The 19th Century marked a time of great invention and discovery. Mankind made many significant leaps forward during this short, hundred years. The discoveries of this time laid the foundation the 20th Century and the advancements in mathematics, physics, chemistry, biology, art, and society which we sometimes take for granted today.
It was the time of the great masters of art, the Industrial Revolution, and the beginning of the end for slavery. The Origin of Species shook religious belief to its foundation and a serial killer known as Jack the Ripper stalked London by night.
It was also an era of influence, indulgence, and inspiration. It was the time of la Fée Verte – The Green Fairy.
If you’re like me, what you don’t know about absinthe can probably fill a room or two; that is, unless you’re a connoisseur. I’m not, so I did quite a bit of research on the subject to educate myself and I’d like to share some of my more interesting finds with you. So, grab a spoon and a sugar cube, sit back, relax, pour yourself an ounce of vintage Pernod Fils and set up your ice water drip as we swim through the louche to uncover the facts and fiction surrounding the mysterious spirit known as absinthe.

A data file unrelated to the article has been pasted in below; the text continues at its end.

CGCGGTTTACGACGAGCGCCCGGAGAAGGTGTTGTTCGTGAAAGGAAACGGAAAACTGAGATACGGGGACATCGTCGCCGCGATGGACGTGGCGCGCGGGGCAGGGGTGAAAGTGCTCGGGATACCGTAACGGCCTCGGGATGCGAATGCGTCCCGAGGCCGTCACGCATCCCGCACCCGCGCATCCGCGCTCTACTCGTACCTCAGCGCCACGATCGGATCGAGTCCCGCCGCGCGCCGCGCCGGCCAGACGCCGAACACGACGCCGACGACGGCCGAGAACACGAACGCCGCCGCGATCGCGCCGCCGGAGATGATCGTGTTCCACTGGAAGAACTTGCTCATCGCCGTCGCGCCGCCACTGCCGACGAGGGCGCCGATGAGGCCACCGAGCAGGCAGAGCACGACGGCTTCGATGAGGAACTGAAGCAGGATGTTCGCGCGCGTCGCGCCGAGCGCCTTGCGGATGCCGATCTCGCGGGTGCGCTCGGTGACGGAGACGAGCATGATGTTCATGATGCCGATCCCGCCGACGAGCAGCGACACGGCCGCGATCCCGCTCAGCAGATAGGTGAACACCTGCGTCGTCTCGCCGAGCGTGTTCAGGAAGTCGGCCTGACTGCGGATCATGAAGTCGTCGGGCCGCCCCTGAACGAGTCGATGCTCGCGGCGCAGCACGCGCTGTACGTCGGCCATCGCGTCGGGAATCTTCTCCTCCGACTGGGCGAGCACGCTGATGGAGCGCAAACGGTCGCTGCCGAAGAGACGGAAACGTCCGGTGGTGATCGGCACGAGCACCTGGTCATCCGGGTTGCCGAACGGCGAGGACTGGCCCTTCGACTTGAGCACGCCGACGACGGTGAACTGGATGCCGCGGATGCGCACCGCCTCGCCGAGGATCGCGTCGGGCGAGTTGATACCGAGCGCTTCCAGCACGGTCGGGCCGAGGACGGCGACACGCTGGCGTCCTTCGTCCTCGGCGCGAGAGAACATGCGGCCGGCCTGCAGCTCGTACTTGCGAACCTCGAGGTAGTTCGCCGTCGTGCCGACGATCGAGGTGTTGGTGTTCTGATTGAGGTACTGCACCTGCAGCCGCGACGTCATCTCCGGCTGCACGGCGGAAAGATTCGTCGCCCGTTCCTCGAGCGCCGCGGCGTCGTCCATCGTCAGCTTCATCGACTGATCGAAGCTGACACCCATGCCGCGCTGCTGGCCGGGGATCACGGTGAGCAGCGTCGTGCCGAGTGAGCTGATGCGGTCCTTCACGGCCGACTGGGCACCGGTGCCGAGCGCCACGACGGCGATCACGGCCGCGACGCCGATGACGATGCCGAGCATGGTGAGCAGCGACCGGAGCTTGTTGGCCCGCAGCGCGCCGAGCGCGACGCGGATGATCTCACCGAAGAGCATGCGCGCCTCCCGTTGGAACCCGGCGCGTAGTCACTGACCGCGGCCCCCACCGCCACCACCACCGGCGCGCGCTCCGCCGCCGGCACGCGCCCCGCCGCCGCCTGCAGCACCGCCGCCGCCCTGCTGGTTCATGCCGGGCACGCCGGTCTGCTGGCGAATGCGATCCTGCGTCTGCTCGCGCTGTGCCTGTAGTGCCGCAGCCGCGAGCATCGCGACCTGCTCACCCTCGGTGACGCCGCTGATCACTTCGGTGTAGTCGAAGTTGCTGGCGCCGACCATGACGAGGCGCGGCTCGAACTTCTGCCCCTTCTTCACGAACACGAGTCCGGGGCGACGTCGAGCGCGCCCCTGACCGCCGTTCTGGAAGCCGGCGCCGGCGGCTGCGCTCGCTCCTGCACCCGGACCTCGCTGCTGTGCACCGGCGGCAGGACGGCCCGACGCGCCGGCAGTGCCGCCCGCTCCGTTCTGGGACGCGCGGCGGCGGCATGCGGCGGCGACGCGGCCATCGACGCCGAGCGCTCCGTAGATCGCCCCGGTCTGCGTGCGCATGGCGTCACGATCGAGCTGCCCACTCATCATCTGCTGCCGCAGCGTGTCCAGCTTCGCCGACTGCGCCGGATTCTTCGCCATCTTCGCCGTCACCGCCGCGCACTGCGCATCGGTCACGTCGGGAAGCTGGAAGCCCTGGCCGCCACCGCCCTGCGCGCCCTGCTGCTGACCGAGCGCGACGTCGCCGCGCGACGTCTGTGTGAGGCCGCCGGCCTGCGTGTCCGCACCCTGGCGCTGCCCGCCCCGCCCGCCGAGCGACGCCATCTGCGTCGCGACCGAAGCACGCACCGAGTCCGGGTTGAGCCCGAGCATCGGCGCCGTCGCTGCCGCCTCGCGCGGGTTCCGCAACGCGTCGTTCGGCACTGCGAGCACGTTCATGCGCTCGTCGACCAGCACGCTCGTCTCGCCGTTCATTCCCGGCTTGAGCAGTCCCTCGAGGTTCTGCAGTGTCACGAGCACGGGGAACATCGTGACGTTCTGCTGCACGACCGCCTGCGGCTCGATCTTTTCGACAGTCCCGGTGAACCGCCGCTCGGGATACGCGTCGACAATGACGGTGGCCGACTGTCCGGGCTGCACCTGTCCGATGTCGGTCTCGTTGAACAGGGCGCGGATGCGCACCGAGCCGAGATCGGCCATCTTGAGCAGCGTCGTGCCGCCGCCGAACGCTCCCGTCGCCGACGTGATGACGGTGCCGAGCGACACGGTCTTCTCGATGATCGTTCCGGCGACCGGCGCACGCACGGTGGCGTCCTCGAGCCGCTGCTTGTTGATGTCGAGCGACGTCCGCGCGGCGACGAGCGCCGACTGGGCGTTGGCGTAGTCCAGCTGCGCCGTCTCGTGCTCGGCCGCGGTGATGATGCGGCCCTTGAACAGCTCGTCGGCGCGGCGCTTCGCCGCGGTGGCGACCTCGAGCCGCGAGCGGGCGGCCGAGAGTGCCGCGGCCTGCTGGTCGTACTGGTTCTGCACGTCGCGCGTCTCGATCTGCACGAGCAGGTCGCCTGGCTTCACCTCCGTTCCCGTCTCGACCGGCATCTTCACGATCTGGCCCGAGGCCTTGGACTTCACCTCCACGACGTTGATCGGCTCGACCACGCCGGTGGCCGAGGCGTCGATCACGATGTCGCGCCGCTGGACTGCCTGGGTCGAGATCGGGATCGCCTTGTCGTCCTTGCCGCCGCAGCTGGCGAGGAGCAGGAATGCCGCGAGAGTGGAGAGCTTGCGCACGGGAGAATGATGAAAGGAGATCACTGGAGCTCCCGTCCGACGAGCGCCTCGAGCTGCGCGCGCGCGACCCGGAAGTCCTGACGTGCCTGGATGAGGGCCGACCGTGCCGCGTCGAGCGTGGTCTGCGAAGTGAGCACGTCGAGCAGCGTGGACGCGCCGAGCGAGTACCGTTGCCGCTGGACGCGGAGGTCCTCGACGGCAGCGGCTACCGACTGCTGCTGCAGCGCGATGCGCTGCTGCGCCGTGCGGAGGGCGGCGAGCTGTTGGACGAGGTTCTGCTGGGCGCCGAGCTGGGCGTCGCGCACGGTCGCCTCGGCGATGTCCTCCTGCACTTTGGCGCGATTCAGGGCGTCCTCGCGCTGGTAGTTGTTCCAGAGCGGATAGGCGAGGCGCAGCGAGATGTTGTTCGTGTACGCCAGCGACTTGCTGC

Into the Green
Absinthe is a high alcohol spirit (ranging from 45%-80% alcohol by volume) distilled from a variety of herbs. It is classified as a spirit and not a liqueur because it is not bottled with added sugar.
The original absinthes (as opposed to modern ones) included an ingredient called Artemisia absinthium or grande wormwood which contains a chemical called thujone. (More on thujone later) Other herbs used in making absinthe were green anise, petite wormwood (Atesmisia pontica), fennel and hyssop.
Absinthe gets its green color from the chlorophyll of the macerated herbs used in its creation although, not all absinthes are green. In fact, some are clear and some are naturally rouge or rose colored because hibiscus flowers were used in its production.
The process of preparing an absinthe drink is referred to as “the ritual” – and rightly so. It is a relatively slow process that requires some patience, but as they say, “All good things come to those who wait.”
Start by pouring 1-1½ ounces of absinthe into a glass. Place a sugar cube on a specially designed, slotted or perforated spoon, which rests across the rim of the glass. Using an absinthe fountain, fresh ice water is slowly dripped over the sugar cube into the absinthe. This process sweetens the otherwise bitter absinthe and, in the process, causes the spirit to become cloudy. This is called “louching.” The cold water helps to release the oils from the herbs, giving the drink a strong herbal flavor.
Check back soon for myths and the future of absinthe, in Absinthe Minded – Part 2.
[techtags:ABSINTHE, ABSINTHE FOUNTAIN, ABSINTHE HISTORY, ABSINTHE GLASSES, ABSINTHE SPOONS]